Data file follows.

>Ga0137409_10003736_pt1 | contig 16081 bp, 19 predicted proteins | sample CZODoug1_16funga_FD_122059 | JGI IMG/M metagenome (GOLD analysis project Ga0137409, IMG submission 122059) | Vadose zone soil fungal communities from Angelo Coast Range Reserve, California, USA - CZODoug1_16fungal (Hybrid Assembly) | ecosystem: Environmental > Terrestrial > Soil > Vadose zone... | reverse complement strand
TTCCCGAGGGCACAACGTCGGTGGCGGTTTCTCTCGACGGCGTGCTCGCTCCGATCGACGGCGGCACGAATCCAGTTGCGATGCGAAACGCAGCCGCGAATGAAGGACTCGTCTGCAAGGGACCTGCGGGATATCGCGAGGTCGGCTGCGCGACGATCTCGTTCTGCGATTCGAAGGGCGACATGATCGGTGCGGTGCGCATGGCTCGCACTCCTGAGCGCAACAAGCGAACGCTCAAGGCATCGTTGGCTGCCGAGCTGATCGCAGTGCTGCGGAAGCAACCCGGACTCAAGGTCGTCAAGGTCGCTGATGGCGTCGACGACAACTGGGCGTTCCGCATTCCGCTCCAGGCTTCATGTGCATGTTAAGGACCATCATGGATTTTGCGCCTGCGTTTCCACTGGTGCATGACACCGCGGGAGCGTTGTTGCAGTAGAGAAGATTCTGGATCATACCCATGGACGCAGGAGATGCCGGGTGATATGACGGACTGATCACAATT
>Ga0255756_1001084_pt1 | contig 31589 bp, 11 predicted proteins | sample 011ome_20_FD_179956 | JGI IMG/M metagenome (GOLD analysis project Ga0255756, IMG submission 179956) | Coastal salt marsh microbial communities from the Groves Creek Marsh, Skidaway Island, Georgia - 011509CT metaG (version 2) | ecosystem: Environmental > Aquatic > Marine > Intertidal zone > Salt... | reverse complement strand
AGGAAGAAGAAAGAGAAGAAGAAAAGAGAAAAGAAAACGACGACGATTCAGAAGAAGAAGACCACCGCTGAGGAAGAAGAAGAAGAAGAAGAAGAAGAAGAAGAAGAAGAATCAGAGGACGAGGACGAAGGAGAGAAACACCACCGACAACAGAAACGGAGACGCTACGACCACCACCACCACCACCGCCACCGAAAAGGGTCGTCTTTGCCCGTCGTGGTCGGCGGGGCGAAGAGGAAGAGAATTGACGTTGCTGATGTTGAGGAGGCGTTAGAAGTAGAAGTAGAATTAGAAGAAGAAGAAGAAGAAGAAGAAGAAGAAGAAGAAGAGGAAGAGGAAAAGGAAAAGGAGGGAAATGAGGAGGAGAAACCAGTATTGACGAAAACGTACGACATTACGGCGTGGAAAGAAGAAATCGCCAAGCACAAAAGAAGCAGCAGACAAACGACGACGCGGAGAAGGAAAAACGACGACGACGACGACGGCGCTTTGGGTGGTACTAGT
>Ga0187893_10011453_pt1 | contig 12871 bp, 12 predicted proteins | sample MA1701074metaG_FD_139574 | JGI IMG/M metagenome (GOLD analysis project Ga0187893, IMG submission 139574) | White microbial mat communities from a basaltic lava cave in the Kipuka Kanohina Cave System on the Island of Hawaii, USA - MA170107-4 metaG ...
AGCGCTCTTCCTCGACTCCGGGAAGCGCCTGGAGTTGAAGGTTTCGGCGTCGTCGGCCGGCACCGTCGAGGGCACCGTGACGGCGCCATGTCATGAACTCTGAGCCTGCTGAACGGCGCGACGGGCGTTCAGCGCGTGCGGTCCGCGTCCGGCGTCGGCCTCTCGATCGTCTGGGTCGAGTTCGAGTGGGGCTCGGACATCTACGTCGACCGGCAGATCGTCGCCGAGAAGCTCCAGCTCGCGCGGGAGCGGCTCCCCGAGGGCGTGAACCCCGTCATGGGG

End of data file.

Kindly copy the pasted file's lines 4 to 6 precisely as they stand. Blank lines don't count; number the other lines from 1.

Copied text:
AGGAAGAAGAAAGAGAAGAAGAAAAGAGAAAAGAAAACGACGACGATTCAGAAGAAGAAGACCACCGCTGAGGAAGAAGAAGAAGAAGAAGAAGAAGAAGAAGAAGAAGAATCAGAGGACGAGGACGAAGGAGAGAAACACCACCGACAACAGAAACGGAGACGCTACGACCACCACCACCACCACCGCCACCGAAAAGGGTCGTCTTTGCCCGTCGTGGTCGGCGGGGCGAAGAGGAAGAGAATTGACGTTGCTGATGTTGAGGAGGCGTTAGAAGTAGAAGTAGAATTAGAAGAAGAAGAAGAAGAAGAAGAAGAAGAAGAAGAAGAGGAAGAGGAAAAGGAAAAGGAGGGAAATGAGGAGGAGAAACCAGTATTGACGAAAACGTACGACATTACGGCGTGGAAAGAAGAAATCGCCAAGCACAAAAGAAGCAGCAGACAAACGACGACGCGGAGAAGGAAAAACGACGACGACGACGACGGCGCTTTGGGTGGTACTAGT
>Ga0187893_10011453_pt1 | contig 12871 bp, 12 predicted proteins | sample MA1701074metaG_FD_139574 | JGI IMG/M metagenome (GOLD analysis project Ga0187893, IMG submission 139574) | White microbial mat communities from a basaltic lava cave in the Kipuka Kanohina Cave System on the Island of Hawaii, USA - MA170107-4 metaG ...
AGCGCTCTTCCTCGACTCCGGGAAGCGCCTGGAGTTGAAGGTTTCGGCGTCGTCGGCCGGCACCGTCGAGGGCACCGTGACGGCGCCATGTCATGAACTCTGAGCCTGCTGAACGGCGCGACGGGCGTTCAGCGCGTGCGGTCCGCGTCCGGCGTCGGCCTCTCGATCGTCTGGGTCGAGTTCGAGTGGGGCTCGGACATCTACGTCGACCGGCAGATCGTCGCCGAGAAGCTCCAGCTCGCGCGGGAGCGGCTCCCCGAGGGCGTGAACCCCGTCATGGGG